The Allied troops landed in Normandy in June 1944. Behind the troops came the para-military personnel of the American Psychological Warfare Branch (PWB), bearing films, mostly documentaries but also a selection of features. Apart from a few smuggled in from Spain and other neutral countries, these were the first recent American films to be seen in occupied Europe for four years. After these first films came the negotiators, Hollywood executives, some with military rank, preparing the way for a resumption of the film trade between America and Europe, or rather from America to Europe. Political and economic objectives were inextricable. In their dealings with the former Axis powers, Germany, Italy, and Japan, the western Allies were concerned to eradicate traces of Fascism from their cultures, and to ensure that any resurgent film industries in those countries did not perpetuate the ideologies that had brought the world to destruction. But the Americans were also keen to ensure that when trade was resumed it would be on free-market lines, without a return to the protectionism that had marked the European response to Hollywood penetration in the 1930s.
The task of reconstructing the devastated film industries in the defeated countries was entrusted to specialist commissions, part military and part civilian. In Germany, Erich Pommer played a prominent role, while in Italy Alexander Mackendrick, then with the PWB, and Stephen Pallos, a colleague of Alexander Korda, were brought on to the film commission. But reconstruction was not the only item on the agenda. At a meeting in Rome in 1944, the chairman of the Allied Film Board, the American Admiral Stone, roundly declared that Italy, as a rural and former Fascist country, did not need a film industry and should not be allowed to have one. His fellow Americans concurred, but the British did not, seeing it as a transparent move to restore, not so much democracy, as Hollywood hegemony. And, with a five-year backlog of films (including Gone with the Wind and Citizen Kane) waiting to be unloaded on the European market, this was indeed what the Americans had in mind.
It was not only the American companies, but European audiences as well, who wanted Hollywood films back on the screen. A conflict soon emerged in many European countries between the exhibitors, sensitive to public demand, and film-makers and producers, eager to establish a new cinema in the climate of cultural renewal after the war and the fall of Fascism. Governments for their part were anxious to limit imports and protect the balance of payments. But the Americans were adamant. The Motion Picture Export Association was supported by its government. As far as possible, films were to be freely traded commodities like any other and free trade in films was written into the GATT agreement and the preparations for the Marshall Plan. The Europeans, who needed American aid more than the marginal improvement to the balance of payments obtained from import restrictions, were forced to capitulate, securing only modest concessions to protect the rebirth of their industries. The scene was set for a long, long struggle.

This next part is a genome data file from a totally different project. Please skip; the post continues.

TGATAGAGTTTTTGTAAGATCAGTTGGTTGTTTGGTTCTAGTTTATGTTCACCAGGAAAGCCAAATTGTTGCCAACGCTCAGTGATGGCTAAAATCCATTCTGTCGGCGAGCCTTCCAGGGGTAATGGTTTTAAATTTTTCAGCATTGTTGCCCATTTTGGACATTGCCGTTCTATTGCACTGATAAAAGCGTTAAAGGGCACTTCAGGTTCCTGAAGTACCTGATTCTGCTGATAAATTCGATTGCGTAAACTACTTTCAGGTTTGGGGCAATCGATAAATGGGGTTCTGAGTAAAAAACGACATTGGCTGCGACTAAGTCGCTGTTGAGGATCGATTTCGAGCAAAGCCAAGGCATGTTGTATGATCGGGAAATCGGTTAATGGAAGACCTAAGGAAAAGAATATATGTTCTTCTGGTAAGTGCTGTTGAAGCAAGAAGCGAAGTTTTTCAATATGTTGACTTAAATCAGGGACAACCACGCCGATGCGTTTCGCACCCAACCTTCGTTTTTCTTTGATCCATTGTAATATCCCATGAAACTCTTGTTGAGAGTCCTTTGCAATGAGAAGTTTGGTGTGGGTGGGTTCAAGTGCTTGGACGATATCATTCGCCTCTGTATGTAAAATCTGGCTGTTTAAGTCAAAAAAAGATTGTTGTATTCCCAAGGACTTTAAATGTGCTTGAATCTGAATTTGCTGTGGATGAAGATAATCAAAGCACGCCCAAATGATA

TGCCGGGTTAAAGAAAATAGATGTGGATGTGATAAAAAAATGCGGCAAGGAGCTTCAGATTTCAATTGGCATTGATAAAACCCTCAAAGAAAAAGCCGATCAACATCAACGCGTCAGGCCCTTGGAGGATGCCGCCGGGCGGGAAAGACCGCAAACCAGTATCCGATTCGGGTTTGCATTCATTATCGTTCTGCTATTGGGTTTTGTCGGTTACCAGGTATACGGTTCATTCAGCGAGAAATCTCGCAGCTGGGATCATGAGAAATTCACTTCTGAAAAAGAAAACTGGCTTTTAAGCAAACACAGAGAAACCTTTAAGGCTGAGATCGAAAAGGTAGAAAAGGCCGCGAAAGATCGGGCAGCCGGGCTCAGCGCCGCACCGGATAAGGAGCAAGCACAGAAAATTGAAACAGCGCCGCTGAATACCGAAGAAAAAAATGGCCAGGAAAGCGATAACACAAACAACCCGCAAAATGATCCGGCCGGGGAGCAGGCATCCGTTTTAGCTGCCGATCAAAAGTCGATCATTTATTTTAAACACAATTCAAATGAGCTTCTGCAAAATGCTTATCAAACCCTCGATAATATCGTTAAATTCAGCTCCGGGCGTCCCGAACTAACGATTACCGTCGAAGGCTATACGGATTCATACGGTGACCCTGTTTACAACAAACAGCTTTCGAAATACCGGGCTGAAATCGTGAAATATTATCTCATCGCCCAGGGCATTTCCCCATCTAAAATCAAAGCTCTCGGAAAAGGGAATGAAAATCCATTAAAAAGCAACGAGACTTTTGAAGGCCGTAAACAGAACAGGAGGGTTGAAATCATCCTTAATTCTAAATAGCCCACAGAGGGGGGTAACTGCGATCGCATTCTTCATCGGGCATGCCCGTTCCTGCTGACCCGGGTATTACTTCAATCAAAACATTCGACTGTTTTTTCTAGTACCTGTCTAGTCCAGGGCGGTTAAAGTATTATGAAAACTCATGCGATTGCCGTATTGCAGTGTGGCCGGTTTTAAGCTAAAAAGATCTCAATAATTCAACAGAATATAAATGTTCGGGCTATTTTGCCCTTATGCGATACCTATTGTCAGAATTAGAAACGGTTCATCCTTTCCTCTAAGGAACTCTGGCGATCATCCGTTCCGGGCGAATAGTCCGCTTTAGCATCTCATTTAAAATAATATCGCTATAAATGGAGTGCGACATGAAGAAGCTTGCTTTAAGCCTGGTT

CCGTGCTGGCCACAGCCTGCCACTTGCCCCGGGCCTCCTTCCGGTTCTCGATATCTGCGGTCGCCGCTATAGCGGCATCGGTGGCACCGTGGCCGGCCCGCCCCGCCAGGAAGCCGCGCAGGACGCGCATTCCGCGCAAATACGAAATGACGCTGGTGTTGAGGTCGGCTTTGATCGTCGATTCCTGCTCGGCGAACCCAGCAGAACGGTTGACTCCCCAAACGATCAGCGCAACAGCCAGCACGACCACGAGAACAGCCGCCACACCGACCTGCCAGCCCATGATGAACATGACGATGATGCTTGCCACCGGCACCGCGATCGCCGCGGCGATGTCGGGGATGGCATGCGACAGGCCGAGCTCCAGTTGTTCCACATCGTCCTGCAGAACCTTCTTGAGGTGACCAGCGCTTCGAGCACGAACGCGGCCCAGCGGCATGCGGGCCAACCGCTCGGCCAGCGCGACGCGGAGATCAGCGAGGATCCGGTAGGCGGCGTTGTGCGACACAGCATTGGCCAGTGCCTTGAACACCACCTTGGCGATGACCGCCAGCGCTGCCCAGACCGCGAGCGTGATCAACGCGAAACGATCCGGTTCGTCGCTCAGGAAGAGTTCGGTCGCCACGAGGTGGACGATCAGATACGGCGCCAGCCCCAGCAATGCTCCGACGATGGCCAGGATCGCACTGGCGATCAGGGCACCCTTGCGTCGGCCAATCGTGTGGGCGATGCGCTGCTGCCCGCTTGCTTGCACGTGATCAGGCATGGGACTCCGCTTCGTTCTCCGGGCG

The situation in the west was mirrored in the east. With the onset of the Cold War, the Soviet Union took steps to assert its control over the countries it had liberated in 1944-5. In the 'People's Democracies' east of the Elbe, film industries were nationalized and the Soviet-dominated regimes imposed as a model the Socialist Realist aesthetic that had been mandatory in the Soviet Union since 1934. The cinemas of eastern and central Europe entered into a phase of development distinct from their western counterparts. Cultural relations with the west were restricted, but eastern-bloc film-makers did at least get to see some of the new cinema coming out of western Europe. The 'cinema of reconstruction' in east and central Europe was thus able to avail itself of the parallel experience of Italian neorealism as well as of Soviet models.
Western European cinemas differed considerably in their response to the changed post-war situation. In Britain, Michael Balcon at Ealing Studios pursued a policy of making films 'projecting Britain and the British character' that can be seen as a continuation of Ealing's wartime patriotism. Although traditionalist in their values, the Ealing films of the 1940s and early 1950s, particularly the comedies, reflected the political mood that had brought the Labour government to power in 1945 and -- without contradiction-the rebellion against austerity that brought Churchill back in 1951. For the industry as a whole, however, it was business as usual, and a return to